This southernmost continental city in the world, located at 53.13 degrees south latitude, and with 135,000 inhabitants, is situated on the western shore of the Straits of Magellan, directly opposite the large island of Tierra del Fuego. Due to the petroleum industry, as well as to its strategic location, the city continues to expand, assuming greater importance as the southern continental port for international shipping and the embarkation point for South Polar expeditions. The winds are always brisk and sometimes fierce, the weather is quite cold all year, and the days are quite short in mid-winter (June and July), with barely five hours of daylight. From the city of Puerto Montt (located 1030 km. south of Santiago), the traveler to Punta Arenas has three options: a 3 to 5 day sea voyage amid islands, fiords, and glaciers, a 35 to 40 hour journey by bus, via Osorno and the southern region of Patagonia in Argentina, or a 2-1 / 2 hour flight by airline.

Many years ago an assembly missionary from Scotland, Mr. Halliday, lived in Punta Arenas, but apparently fruit did not remain from his labors. In December 1990, Ernest Moore, on a journey to Tierra del Fuego for meetings, visited a young woman (formerly from Osorno) and her husband, and held an informal meeting in their small house on the military base, near the city. Then in 1994 a couple from an assembly in Santiago visited their son and his wife at the same military base, called Ojo Bueno, in an effort to interest them in spiritual things. Informal meetings were begun in homes at the military base, and the few who responded were encouraged by periodic visits from a few brethren from the North.

While employed at a hotel near Santiago, the writer had opportunity to attend the annual conference in Santiago in September 1994. One message, “The harvest truly is great, but the laborers are few: Pray ye struck home while I sat listening. In my heart, I asked the Lord to use me somehow, not knowing how or where. The believers in Santiago had informed me of a very few Christians who lived in far-away Punta Arenas, called “the end of the world.” A desire to help them spiritually began to grow within me. Shortly afterwards, an offer of a contract with a hotel in Punta Arenas was presented to me. Before the Lord, I decided to accept it, with an exercise of heart to somehow be of help in serving the Lord. I moved to Punta Arenas in September 1995.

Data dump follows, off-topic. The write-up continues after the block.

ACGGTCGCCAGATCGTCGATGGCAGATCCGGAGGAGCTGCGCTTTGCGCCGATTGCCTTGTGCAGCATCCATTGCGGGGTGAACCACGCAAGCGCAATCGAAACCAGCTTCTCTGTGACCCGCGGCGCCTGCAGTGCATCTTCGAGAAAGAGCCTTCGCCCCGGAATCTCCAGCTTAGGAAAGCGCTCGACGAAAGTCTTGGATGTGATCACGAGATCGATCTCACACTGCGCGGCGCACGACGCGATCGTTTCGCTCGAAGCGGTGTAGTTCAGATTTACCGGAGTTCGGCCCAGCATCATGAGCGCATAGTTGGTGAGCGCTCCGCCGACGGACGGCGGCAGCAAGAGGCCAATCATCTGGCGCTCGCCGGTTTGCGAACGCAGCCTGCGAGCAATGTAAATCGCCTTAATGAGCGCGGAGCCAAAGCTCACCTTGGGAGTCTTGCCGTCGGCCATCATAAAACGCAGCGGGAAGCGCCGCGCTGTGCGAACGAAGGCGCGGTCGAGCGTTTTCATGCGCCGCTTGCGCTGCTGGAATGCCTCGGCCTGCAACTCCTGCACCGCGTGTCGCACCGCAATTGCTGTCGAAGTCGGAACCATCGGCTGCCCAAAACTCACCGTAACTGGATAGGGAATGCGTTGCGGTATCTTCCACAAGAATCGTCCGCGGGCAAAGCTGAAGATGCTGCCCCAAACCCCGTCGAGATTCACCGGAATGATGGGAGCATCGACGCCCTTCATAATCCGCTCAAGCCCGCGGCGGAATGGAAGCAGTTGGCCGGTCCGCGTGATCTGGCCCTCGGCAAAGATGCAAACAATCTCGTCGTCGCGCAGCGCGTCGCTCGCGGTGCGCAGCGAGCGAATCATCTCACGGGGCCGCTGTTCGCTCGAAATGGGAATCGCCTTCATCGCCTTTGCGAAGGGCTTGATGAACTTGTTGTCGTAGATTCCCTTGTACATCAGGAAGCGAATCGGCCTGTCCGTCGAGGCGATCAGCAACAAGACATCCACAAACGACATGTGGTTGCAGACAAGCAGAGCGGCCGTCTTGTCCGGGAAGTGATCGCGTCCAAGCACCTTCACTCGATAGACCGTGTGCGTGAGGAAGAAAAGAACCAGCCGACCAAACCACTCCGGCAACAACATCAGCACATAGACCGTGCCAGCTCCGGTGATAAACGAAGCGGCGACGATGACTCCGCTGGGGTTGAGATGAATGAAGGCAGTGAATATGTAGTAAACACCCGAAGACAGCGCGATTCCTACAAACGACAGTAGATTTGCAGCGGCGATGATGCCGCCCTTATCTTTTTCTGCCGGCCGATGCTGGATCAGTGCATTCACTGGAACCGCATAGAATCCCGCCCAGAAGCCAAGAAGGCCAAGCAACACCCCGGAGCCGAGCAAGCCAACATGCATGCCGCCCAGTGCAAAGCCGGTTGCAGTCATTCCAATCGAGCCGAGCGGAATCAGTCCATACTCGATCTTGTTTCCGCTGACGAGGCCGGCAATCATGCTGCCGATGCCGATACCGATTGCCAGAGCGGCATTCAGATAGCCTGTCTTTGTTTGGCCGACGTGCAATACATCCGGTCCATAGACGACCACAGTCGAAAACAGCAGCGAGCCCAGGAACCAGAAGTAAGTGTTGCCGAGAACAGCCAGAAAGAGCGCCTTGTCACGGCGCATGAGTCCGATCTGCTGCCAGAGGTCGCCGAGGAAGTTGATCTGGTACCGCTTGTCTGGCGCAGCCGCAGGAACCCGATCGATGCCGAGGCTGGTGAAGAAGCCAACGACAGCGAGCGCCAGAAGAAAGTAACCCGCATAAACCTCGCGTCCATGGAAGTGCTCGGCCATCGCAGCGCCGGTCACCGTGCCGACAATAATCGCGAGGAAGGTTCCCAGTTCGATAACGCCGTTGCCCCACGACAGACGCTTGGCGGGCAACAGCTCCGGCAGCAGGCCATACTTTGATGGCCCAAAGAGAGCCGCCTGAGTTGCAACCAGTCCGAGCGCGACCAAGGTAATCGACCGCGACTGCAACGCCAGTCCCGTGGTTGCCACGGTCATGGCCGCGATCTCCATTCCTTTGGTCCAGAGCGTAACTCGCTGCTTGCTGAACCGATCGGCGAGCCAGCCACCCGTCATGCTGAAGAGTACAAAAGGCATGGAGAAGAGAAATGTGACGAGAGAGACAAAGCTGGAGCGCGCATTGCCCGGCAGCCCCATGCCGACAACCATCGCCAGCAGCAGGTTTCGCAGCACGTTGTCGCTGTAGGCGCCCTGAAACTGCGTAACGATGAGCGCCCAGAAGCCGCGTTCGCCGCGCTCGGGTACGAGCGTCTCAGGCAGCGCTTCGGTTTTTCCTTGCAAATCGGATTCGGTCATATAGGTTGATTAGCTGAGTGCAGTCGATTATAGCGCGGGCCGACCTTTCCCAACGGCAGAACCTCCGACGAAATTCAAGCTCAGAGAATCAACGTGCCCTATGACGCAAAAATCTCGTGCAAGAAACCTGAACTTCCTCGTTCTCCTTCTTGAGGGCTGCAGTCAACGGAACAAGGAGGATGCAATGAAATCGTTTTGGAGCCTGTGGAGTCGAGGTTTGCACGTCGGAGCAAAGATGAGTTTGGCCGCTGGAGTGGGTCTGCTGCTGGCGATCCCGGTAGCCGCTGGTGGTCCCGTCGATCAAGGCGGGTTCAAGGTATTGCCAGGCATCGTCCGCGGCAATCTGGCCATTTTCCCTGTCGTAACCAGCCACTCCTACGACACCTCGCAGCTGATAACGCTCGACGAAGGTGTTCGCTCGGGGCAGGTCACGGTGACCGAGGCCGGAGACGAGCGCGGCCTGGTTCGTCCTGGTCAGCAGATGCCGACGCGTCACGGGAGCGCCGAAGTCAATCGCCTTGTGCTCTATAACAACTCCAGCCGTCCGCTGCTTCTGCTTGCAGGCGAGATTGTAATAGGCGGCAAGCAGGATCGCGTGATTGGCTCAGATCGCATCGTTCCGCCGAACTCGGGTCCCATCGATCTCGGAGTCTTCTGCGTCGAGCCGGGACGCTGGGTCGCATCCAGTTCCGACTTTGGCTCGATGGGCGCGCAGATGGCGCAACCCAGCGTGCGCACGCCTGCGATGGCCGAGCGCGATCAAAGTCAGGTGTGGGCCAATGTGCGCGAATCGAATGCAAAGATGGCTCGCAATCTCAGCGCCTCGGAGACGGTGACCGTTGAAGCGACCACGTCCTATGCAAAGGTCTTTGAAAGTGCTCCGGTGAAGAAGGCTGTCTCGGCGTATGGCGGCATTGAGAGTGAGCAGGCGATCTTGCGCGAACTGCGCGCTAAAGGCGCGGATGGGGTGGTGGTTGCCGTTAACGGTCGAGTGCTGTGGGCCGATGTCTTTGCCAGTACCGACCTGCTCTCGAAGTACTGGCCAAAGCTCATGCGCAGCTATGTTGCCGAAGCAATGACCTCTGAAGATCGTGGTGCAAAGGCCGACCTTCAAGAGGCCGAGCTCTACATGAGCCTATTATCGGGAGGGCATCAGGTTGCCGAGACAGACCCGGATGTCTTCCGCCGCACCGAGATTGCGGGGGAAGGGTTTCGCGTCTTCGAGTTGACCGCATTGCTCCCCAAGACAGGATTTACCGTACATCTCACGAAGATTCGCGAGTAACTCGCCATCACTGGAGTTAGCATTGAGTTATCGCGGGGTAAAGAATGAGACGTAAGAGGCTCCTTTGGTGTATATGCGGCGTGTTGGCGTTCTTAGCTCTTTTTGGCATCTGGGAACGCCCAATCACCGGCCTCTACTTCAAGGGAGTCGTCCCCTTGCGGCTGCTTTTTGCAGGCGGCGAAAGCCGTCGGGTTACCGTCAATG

We began conducting the meetings in Ojo Bueno on a more regular basis, and made diligent efforts to visit the different homes. A few professed faith in Christ, and a baptism was held in February 1996, in the frigid waters of a lagoon on the military reservation. Since 1996 a few short series of gospel meetings have been held on the military base by a few brethren from the North, and in the city of Punta Arenas by Ernest Moore. However, problems of varying natures and causes seemed to intensify at different homes on the military base. The matter was set before the Lord in prayer, and I felt a special exercise to seek a suitable place in the city. We were able to find a centrally-located house with reasonable rent, suitable for meetings and as living quarters, and with financial help from brethren further north, we have continued renting it since September 1997.

Regular meetings are held every week, with two on Lord’s Day as well as Tuesday evenings (my only free evening from employment). Of those who began attending originally, some have become cold and have withdrawn, while a few continue. But the seed continues to germinate, and fruit is being manifested in some lives. Your prayers are greatly needed, and together with our desires for visits from further north to encourage us, we long for the day when the Lord will exercise the heart of some brother (or brethren), who would decide to settle here and strengthen our hand.

My dear brethren, we trust the foregoing might be an encouragement to you. How we should reflect on the sacrifice which the Lord made on that shameful cross! I should have died in my sins, but the Lord, in His great love, offered Himself for me and for you.